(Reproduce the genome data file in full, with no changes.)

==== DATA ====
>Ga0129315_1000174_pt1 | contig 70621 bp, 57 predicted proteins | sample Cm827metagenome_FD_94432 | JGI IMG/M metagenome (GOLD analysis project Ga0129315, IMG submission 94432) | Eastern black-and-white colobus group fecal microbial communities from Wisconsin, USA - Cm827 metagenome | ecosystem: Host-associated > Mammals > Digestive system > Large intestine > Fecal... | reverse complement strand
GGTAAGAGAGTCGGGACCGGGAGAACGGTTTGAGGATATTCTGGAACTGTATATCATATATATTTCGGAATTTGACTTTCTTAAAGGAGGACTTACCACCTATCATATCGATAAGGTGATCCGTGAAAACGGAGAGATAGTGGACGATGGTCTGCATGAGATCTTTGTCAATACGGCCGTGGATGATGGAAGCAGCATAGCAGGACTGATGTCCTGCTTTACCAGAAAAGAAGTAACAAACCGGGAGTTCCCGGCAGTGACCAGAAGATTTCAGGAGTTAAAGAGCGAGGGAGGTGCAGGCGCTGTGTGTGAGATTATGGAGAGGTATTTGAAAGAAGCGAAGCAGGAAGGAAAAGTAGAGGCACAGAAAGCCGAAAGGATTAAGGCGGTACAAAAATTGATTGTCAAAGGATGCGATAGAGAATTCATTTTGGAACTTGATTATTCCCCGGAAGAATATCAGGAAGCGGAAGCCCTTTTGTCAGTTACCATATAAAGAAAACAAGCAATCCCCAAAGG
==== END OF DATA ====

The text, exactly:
>Ga0129315_1000174_pt1 | contig 70621 bp, 57 predicted proteins | sample Cm827metagenome_FD_94432 | JGI IMG/M metagenome (GOLD analysis project Ga0129315, IMG submission 94432) | Eastern black-and-white colobus group fecal microbial communities from Wisconsin, USA - Cm827 metagenome | ecosystem: Host-associated > Mammals > Digestive system > Large intestine > Fecal... | reverse complement strand
GGTAAGAGAGTCGGGACCGGGAGAACGGTTTGAGGATATTCTGGAACTGTATATCATATATATTTCGGAATTTGACTTTCTTAAAGGAGGACTTACCACCTATCATATCGATAAGGTGATCCGTGAAAACGGAGAGATAGTGGACGATGGTCTGCATGAGATCTTTGTCAATACGGCCGTGGATGATGGAAGCAGCATAGCAGGACTGATGTCCTGCTTTACCAGAAAAGAAGTAACAAACCGGGAGTTCCCGGCAGTGACCAGAAGATTTCAGGAGTTAAAGAGCGAGGGAGGTGCAGGCGCTGTGTGTGAGATTATGGAGAGGTATTTGAAAGAAGCGAAGCAGGAAGGAAAAGTAGAGGCACAGAAAGCCGAAAGGATTAAGGCGGTACAAAAATTGATTGTCAAAGGATGCGATAGAGAATTCATTTTGGAACTTGATTATTCCCCGGAAGAATATCAGGAAGCGGAAGCCCTTTTGTCAGTTACCATATAAAGAAAACAAGCAATCCCCAAAGG